An excerpt from an Alan Watts book, "The Book: On the Taboo Against Knowing Who You Are", which I am currently reading.
Myth, then, is the form in which I try to answer when children ask
me those fundamental metaphysical questions which come so readily to
their minds: "Where did the world come from?" "Why did God make
the world?" "Where was I before I was born?" "Where do people go
when they die?" Again and again I have found that they seem to be
satisfied with a simple and very ancient story, which goes something
"There was never a time when the world began, because it goes
round and round like a circle, and there is no place on a circle where it
begins. Look at my watch, which tells the time; it goes round, and so the
world repeats itself again and again. But just as the hour-hand of the
watch goes up to twelve and down to six, so, too, there is day and night,
waking and sleeping, living and dying, summer and winter. You can't
have any one of these without the other, because you wouldn't be able to
know what black is unless you had seen it side-by-side with white, or
white unless side-by-side with black.
"In the same way, there are times when the world is, and times when
it isn't, for if the world went on and on without rest for ever and ever, it
would get horribly tired of itself. It comes and it goes. Now you see it;
now you don't. So because it doesn't get tired of itself, it always comes
back again after it disappears. It's like your breath: it goes in and out, in
and out, and if you try to hold it in all the time you feel terrible. It's also
like the game of hide-and-seek, because it's always fun to find new
ways of hiding, and to seek for someone who doesn't always hide in the
"God also likes to play hide-and-seek, but because there is nothing
outside God, he has no one but himself to play with. But he gets over
this difficulty by pretending that he is not himself. This is his way of
hiding from himself. He pretends that he is you and I and all the people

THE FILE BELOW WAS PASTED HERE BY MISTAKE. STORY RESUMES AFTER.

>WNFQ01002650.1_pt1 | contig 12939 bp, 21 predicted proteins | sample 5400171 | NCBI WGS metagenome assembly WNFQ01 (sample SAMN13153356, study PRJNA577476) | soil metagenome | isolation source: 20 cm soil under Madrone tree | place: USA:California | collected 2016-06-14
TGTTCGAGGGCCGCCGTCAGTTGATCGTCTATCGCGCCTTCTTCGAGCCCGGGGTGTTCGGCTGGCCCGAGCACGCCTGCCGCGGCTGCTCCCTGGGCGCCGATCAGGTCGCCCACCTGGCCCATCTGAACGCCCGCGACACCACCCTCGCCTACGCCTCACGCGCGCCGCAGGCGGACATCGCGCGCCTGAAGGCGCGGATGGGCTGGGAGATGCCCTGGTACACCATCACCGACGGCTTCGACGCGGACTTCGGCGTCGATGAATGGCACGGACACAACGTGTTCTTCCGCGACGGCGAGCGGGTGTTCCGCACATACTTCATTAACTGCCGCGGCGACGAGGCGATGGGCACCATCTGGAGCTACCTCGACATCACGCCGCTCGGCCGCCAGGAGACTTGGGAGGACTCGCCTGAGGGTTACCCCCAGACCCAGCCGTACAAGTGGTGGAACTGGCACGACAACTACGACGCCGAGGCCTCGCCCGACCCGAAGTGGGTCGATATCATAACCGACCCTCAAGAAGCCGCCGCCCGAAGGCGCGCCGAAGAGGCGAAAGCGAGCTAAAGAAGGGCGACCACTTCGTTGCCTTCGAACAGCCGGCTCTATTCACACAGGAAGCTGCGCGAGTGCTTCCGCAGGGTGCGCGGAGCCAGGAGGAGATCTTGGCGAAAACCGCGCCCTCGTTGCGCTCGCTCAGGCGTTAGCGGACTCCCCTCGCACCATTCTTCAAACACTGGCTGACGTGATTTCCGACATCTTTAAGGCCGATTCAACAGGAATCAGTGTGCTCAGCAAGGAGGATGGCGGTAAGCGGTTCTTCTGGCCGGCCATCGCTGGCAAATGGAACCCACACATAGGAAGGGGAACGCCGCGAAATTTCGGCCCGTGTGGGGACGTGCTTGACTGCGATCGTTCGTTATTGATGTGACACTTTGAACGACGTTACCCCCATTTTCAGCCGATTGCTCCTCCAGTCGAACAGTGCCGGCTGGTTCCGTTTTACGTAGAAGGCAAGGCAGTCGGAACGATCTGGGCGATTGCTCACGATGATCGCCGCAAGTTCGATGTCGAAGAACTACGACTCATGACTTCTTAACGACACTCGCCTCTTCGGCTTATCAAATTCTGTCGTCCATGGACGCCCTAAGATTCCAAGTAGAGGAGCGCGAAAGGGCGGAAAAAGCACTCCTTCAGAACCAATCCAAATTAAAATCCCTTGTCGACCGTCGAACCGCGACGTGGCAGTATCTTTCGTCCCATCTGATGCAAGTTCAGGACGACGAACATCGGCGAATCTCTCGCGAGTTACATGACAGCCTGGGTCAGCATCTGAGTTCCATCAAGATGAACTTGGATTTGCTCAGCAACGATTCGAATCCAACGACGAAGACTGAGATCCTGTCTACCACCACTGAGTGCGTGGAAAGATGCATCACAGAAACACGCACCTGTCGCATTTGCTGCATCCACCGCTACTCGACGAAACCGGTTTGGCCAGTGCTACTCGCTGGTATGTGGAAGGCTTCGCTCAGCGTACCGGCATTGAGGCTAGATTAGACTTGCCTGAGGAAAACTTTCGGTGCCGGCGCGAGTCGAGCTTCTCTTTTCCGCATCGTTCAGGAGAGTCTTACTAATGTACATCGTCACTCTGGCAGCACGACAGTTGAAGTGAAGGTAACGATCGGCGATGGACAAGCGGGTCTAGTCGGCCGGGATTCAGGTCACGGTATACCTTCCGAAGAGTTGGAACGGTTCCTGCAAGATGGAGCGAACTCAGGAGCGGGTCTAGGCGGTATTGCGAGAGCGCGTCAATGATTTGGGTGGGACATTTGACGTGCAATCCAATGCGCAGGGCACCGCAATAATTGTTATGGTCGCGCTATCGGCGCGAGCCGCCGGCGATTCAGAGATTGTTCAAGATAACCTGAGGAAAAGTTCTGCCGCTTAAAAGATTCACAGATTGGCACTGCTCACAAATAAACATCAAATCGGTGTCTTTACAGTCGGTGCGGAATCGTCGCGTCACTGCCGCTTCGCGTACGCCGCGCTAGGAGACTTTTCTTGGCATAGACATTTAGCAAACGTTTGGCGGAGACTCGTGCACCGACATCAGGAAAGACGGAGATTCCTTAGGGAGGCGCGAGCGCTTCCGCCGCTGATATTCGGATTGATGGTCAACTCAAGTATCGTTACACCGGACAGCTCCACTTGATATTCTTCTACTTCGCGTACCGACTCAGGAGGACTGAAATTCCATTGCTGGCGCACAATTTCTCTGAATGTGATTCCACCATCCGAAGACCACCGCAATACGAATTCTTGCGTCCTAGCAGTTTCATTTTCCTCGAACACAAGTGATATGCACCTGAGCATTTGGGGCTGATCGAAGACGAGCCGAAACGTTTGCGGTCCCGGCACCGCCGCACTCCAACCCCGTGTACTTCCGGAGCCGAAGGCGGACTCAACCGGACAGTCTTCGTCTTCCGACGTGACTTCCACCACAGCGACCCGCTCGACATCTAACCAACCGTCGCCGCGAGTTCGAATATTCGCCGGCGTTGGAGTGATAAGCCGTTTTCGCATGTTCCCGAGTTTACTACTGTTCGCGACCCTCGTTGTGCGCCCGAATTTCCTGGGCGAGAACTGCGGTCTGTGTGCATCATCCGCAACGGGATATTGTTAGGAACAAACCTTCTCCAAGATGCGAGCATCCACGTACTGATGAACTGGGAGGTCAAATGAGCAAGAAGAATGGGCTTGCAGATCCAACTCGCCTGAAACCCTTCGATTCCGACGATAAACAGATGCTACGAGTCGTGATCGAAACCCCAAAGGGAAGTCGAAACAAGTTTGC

in the world, all the animals, all the plants, all the rocks, and all the
stars. In this way he has strange and wonderful adventures, some of
which are terrible and frightening. But these are just like bad dreams,
for when he wakes up they will disappear.
"Now when God plays hide and pretends that he is you and I, he does
it so well that it takes him a long time to remember where and how he
hid himself. But that's the whole fun of it—just what he wanted to do.
He doesn't want to find himself too quickly, for that would spoil the
game. That is why it is so difficult for you and me to find out that we
are God in disguise, pretending not to be himself. But when the game
has gone on long enough, all of us will wake up, stop pretending, and
remember that we are all one single Self—the God who is all that there
is and who lives for ever and ever.
"Of course, you must remember that God isn't shaped like a person.
People have skins and there is always something outside our skins. If
there weren't, we wouldn't know the difference between what is inside
and outside our bodies. But God has no skin and no shape because there
isn't any outside to him. [With a sufficiently intelligent child, I illustrate
this with a Möbius strip—a ring of paper tape twisted once in such a
way that it has only one side and one edge.] The inside and the outside
of God are the same. And though I have been talking about God as 'he'
and not 'she,' God isn't a man or a woman. I didn't say 'it' because we
usually say 'it' for things that aren't alive.
"God is the Self of the world, but you can't see God for the same
reason that, without a mirror, you can't see your own eyes, and you
certainly can't bite your own teeth or look inside your head. Your self is
that cleverly hidden because it is God hiding.
"You may ask why God sometimes hides in the form of horrible
people, or pretends to be people who suffer great disease and pain.
Remember, first, that he isn't really doing this to anyone but himself.
Remember, too, that in almost all the stories you enjoy there have to be
bad people as well as good people, for the thrill of the tale is to find out
how the good people will get the better of the bad. It's the same as when
we play cards. At the beginning of the game we shuffle them all into a
mess, which is like the bad things in the world, but the point of the
game is to put the mess into good order, and the one who does it best is
the winner. Then we shuffle the cards once more and play again, and so
it goes with the world."